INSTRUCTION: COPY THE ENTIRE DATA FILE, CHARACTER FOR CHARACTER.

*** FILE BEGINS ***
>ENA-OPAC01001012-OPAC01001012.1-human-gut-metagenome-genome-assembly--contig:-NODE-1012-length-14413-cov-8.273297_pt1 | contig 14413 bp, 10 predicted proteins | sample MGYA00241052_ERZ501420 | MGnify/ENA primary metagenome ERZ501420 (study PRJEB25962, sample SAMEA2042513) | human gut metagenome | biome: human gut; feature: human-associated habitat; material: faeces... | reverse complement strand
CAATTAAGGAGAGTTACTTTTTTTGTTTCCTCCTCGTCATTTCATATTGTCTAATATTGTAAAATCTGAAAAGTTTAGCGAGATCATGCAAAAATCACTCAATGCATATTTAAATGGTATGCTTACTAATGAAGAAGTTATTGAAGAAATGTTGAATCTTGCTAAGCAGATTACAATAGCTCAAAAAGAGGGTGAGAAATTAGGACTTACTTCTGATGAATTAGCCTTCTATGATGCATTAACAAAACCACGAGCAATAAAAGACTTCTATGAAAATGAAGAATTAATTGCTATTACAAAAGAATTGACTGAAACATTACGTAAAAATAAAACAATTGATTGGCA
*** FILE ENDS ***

>ENA-OPAC01001012-OPAC01001012.1-human-gut-metagenome-genome-assembly--contig:-NODE-1012-length-14413-cov-8.273297_pt1 | contig 14413 bp, 10 predicted proteins | sample MGYA00241052_ERZ501420 | MGnify/ENA primary metagenome ERZ501420 (study PRJEB25962, sample SAMEA2042513) | human gut metagenome | biome: human gut; feature: human-associated habitat; material: faeces... | reverse complement strand
CAATTAAGGAGAGTTACTTTTTTTGTTTCCTCCTCGTCATTTCATATTGTCTAATATTGTAAAATCTGAAAAGTTTAGCGAGATCATGCAAAAATCACTCAATGCATATTTAAATGGTATGCTTACTAATGAAGAAGTTATTGAAGAAATGTTGAATCTTGCTAAGCAGATTACAATAGCTCAAAAAGAGGGTGAGAAATTAGGACTTACTTCTGATGAATTAGCCTTCTATGATGCATTAACAAAACCACGAGCAATAAAAGACTTCTATGAAAATGAAGAATTAATTGCTATTACAAAAGAATTGACTGAAACATTACGTAAAAATAAAACAATTGATTGGCA